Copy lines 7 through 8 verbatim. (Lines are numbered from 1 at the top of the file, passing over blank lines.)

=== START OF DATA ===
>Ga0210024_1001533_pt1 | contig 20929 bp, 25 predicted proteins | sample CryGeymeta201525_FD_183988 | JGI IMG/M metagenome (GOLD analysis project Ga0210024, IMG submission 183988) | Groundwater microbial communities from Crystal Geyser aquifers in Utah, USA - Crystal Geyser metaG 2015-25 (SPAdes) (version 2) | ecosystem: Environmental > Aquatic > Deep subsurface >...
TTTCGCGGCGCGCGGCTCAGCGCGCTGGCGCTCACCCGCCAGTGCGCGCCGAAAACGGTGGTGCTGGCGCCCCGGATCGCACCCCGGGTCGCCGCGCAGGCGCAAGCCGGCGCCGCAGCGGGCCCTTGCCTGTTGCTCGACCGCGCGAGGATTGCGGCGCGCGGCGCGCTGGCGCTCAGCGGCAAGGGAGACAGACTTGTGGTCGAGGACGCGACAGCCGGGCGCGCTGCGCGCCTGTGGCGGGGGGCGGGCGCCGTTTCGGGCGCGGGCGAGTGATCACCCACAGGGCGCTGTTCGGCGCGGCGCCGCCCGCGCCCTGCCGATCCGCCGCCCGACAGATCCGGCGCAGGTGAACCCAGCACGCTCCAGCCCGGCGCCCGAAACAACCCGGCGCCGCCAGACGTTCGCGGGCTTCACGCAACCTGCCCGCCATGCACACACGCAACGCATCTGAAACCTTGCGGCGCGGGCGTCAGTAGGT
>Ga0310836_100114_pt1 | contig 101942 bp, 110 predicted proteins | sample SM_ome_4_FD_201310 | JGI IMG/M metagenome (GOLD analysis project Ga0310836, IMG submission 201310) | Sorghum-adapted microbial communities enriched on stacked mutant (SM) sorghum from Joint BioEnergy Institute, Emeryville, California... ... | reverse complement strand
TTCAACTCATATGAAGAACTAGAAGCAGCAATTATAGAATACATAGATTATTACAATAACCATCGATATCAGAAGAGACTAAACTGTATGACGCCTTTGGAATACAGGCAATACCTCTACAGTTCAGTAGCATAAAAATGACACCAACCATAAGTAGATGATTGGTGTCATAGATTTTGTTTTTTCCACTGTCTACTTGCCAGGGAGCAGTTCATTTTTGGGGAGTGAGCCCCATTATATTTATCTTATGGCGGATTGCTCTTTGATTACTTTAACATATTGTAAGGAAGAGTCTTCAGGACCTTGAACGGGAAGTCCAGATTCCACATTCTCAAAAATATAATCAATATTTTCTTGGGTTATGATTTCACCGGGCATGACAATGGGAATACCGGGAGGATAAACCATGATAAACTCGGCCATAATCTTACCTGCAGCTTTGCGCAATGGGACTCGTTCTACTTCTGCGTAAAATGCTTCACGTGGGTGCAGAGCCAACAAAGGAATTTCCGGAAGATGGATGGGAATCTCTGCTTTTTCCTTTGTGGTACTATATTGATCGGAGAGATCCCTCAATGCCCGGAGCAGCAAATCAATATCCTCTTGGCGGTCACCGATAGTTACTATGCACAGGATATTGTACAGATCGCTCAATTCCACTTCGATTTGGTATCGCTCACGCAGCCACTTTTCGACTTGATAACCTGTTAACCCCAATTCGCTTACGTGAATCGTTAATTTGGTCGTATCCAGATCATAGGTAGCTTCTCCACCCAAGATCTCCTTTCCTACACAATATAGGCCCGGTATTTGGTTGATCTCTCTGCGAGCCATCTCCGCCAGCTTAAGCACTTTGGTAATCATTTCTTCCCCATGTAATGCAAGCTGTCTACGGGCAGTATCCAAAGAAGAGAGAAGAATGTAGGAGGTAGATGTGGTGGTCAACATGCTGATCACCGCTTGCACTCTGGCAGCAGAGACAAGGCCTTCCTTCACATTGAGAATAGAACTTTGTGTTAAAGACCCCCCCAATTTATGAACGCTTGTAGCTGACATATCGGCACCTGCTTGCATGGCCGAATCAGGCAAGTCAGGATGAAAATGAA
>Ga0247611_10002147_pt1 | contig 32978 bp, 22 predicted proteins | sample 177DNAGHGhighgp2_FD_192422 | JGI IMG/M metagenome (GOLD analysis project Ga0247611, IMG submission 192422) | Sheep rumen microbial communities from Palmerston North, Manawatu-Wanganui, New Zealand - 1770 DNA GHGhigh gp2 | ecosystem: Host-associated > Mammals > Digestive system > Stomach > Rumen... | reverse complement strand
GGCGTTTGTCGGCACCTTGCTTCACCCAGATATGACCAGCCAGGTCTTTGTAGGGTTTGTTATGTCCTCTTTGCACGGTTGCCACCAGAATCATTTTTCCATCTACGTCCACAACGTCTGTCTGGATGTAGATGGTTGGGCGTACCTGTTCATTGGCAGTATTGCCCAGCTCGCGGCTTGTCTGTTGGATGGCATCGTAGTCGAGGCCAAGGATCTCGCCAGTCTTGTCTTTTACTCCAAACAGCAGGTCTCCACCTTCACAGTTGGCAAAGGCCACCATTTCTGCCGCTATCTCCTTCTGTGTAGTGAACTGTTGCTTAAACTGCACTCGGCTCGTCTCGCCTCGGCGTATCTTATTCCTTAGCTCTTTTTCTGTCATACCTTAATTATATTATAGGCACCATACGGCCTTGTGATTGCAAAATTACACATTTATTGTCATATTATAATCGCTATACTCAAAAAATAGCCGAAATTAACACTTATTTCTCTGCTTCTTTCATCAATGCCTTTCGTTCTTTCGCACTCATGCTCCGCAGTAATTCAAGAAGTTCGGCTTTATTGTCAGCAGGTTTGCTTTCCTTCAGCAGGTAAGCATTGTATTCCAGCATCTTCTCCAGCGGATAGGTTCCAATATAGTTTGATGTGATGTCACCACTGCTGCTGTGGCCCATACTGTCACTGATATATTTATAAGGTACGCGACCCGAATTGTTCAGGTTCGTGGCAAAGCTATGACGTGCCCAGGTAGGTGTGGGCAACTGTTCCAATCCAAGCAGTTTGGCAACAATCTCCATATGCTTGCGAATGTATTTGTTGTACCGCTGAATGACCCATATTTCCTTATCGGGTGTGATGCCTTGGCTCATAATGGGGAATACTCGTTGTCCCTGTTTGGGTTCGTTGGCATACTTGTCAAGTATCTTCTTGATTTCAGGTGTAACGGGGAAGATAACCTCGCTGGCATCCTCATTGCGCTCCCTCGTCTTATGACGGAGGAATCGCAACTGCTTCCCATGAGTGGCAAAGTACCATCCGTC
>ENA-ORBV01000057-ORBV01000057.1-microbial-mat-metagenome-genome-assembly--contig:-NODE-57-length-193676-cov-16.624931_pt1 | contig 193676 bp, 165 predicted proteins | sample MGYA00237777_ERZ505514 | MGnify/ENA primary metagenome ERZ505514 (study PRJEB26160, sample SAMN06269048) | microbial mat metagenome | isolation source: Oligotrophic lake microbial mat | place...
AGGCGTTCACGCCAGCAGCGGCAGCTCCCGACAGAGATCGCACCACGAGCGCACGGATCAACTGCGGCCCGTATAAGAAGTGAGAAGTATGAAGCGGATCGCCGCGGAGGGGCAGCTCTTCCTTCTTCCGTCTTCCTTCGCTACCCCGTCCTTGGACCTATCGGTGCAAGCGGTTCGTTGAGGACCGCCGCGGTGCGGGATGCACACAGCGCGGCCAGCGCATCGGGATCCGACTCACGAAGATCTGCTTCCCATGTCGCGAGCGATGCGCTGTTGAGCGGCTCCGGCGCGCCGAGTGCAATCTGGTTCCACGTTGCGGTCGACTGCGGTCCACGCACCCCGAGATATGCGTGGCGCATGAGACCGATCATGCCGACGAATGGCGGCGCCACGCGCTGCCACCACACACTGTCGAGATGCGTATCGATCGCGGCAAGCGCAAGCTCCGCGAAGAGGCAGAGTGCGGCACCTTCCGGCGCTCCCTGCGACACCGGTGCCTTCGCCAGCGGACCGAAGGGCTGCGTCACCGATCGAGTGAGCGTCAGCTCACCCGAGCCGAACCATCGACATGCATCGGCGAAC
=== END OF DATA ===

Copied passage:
>ENA-ORBV01000057-ORBV01000057.1-microbial-mat-metagenome-genome-assembly--contig:-NODE-57-length-193676-cov-16.624931_pt1 | contig 193676 bp, 165 predicted proteins | sample MGYA00237777_ERZ505514 | MGnify/ENA primary metagenome ERZ505514 (study PRJEB26160, sample SAMN06269048) | microbial mat metagenome | isolation source: Oligotrophic lake microbial mat | place...
AGGCGTTCACGCCAGCAGCGGCAGCTCCCGACAGAGATCGCACCACGAGCGCACGGATCAACTGCGGCCCGTATAAGAAGTGAGAAGTATGAAGCGGATCGCCGCGGAGGGGCAGCTCTTCCTTCTTCCGTCTTCCTTCGCTACCCCGTCCTTGGACCTATCGGTGCAAGCGGTTCGTTGAGGACCGCCGCGGTGCGGGATGCACACAGCGCGGCCAGCGCATCGGGATCCGACTCACGAAGATCTGCTTCCCATGTCGCGAGCGATGCGCTGTTGAGCGGCTCCGGCGCGCCGAGTGCAATCTGGTTCCACGTTGCGGTCGACTGCGGTCCACGCACCCCGAGATATGCGTGGCGCATGAGACCGATCATGCCGACGAATGGCGGCGCCACGCGCTGCCACCACACACTGTCGAGATGCGTATCGATCGCGGCAAGCGCAAGCTCCGCGAAGAGGCAGAGTGCGGCACCTTCCGGCGCTCCCTGCGACACCGGTGCCTTCGCCAGCGGACCGAAGGGCTGCGTCACCGATCGAGTGAGCGTCAGCTCACCCGAGCCGAACCATCGACATGCATCGGCGAAC